Heavyweight City firms have sought to avoid reheating criticism they received during the first round of gender pay gap reporting last year by ensuring partners appear in the latest round of returns.

Both Freshfields Bruckhaus Deringer and Slaughter and May have included partners at the first time of asking this year. 

At Slaughter and May, the mean pay gap across all staff and partners is 63.6%. At Freshfields, the gap is 57.6%. 

Under the Equality Act 2010 (Gender Pay Gap Information) Regulations 2017, firms with 250 or more employees are required to reveal their gender pay gap. The regulations stipulate that firms provide information for the previous year by 4 April.

In the first reporting round, Slaughter and May was criticised by members of the House of Commons Business, Energy and Industrial Strategy Committee. Like many firms, it declined to include equity partners on the grounds that they are not employees.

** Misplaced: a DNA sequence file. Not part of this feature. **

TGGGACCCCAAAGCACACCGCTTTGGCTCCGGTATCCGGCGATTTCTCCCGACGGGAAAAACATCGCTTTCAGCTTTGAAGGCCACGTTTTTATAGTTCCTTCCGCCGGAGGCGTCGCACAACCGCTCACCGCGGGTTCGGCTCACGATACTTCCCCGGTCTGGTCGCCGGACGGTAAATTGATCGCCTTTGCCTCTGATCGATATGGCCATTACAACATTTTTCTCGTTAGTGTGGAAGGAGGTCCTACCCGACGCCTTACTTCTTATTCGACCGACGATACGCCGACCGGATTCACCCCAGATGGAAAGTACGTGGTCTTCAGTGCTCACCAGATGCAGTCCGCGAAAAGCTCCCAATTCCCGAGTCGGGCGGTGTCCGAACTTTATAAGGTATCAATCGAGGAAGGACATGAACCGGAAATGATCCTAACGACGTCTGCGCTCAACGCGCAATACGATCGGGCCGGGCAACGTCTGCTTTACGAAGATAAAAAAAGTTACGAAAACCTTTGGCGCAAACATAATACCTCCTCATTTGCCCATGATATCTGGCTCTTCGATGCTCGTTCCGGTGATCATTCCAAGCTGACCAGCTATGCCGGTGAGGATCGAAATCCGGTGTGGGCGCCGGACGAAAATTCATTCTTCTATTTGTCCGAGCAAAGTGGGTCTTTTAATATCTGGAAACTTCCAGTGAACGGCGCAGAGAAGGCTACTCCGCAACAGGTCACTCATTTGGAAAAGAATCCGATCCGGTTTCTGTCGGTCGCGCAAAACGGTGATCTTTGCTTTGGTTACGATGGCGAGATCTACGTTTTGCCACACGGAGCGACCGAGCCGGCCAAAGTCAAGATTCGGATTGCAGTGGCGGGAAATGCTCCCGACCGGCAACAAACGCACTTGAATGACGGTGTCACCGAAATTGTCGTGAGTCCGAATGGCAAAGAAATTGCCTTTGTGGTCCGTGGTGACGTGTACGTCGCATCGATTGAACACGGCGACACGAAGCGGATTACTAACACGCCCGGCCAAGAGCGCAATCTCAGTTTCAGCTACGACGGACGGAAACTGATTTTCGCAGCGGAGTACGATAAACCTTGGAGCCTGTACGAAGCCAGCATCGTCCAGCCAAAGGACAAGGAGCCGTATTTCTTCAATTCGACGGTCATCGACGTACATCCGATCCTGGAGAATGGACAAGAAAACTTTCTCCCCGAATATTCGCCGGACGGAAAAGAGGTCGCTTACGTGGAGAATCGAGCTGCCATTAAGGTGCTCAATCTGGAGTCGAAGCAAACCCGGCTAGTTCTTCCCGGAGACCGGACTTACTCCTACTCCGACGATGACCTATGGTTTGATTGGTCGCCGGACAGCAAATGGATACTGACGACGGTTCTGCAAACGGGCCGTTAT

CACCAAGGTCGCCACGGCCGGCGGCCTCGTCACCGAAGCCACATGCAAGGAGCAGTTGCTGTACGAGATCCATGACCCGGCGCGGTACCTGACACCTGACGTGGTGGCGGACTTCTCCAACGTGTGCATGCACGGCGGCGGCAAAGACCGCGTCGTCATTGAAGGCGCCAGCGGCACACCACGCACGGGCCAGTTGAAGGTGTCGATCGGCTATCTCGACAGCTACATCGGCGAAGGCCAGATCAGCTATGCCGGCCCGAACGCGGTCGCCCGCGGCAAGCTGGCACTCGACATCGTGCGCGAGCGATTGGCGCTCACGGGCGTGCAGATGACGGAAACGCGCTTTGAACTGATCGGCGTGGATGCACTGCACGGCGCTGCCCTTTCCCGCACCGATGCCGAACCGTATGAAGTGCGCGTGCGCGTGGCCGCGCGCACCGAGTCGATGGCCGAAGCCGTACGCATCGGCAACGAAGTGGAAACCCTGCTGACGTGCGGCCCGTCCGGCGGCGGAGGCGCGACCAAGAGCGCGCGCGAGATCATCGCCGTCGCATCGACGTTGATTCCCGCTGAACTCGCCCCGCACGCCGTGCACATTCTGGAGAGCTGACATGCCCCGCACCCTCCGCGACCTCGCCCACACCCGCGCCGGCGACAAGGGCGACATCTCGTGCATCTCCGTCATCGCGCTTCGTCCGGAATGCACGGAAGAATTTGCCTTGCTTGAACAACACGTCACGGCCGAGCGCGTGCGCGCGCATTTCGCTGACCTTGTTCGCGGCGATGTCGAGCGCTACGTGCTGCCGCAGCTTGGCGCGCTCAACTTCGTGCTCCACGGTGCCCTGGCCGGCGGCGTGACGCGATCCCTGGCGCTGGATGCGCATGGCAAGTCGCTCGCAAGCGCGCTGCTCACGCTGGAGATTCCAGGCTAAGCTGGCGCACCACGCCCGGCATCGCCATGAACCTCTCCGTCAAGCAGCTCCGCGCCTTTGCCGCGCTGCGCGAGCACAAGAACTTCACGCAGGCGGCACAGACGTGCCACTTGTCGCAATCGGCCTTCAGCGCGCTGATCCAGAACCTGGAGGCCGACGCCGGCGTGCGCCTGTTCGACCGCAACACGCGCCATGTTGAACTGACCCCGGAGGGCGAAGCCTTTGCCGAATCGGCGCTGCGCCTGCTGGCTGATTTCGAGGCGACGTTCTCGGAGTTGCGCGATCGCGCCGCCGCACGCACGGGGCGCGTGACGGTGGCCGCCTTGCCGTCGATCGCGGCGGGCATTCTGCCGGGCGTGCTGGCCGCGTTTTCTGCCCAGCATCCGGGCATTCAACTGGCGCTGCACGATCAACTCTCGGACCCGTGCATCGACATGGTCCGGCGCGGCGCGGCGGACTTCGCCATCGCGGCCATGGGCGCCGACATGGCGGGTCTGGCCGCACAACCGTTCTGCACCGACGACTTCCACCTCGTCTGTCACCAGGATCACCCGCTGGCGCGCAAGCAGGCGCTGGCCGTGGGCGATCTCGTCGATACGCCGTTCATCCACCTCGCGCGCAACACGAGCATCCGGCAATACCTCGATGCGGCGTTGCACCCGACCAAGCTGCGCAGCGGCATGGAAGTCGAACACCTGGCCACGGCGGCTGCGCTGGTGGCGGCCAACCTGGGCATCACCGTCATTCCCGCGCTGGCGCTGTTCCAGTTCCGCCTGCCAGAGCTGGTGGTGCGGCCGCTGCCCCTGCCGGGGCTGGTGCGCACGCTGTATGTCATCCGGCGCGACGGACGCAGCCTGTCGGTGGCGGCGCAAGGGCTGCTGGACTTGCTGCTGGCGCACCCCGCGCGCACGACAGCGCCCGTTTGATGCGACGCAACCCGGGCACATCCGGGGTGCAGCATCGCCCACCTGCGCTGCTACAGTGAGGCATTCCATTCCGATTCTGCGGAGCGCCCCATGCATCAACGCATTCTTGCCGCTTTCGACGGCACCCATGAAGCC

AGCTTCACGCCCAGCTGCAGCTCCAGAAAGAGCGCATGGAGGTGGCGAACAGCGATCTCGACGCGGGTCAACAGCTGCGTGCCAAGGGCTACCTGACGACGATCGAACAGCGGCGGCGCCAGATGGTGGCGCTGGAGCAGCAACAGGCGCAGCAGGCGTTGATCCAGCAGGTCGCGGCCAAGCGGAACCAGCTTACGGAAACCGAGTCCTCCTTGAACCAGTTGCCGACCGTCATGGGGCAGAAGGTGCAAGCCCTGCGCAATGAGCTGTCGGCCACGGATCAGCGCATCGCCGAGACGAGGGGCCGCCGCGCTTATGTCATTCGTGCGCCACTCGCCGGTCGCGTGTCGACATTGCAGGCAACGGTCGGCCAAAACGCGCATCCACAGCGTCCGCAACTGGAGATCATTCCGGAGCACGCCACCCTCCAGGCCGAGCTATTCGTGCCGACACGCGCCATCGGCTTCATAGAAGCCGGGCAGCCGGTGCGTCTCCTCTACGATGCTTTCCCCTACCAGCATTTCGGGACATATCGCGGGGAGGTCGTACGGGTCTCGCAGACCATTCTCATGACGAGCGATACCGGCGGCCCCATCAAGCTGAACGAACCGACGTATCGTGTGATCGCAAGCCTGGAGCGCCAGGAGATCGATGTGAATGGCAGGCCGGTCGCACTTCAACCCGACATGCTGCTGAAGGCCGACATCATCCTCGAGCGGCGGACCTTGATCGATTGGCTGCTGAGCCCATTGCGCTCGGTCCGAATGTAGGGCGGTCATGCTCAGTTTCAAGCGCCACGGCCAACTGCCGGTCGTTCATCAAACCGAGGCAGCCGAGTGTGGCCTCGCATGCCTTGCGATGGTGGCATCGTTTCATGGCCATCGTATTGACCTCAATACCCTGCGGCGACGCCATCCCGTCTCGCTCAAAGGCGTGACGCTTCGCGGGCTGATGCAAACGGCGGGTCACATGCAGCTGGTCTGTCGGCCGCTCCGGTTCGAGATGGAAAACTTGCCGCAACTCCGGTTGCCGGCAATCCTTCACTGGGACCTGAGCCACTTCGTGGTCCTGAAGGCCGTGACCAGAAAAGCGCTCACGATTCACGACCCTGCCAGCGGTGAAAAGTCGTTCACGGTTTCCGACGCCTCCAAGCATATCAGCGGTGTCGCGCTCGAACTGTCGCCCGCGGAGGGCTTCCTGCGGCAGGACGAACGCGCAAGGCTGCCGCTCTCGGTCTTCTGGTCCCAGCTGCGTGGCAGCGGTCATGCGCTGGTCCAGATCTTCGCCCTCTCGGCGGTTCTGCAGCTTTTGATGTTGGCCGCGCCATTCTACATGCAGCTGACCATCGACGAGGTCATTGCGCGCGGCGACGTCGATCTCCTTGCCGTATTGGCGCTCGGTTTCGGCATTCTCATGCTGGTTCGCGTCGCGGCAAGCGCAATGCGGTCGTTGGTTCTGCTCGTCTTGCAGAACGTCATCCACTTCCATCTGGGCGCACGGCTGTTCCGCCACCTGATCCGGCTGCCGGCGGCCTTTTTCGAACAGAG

However, along with Freshfields, it revised its data after a request from MPs. 

Clifford Chance, the only magic circle firm that disclosed the divide between partners and employees in the first round without a prompt, this year reported a 2018 pay gap of 68.9%, up from 66.3% in 2017.

Slaughter and May has also joined the growing number of firms to report an ethnicity pay gap. It shows that people who identify as black, Asian or minority ethnic earn 51.1% less than those who identify as white. Clifford Chance published figures showing gaps relating to ethnicity (52%), disability (61.9%) and sexuality (35.6%).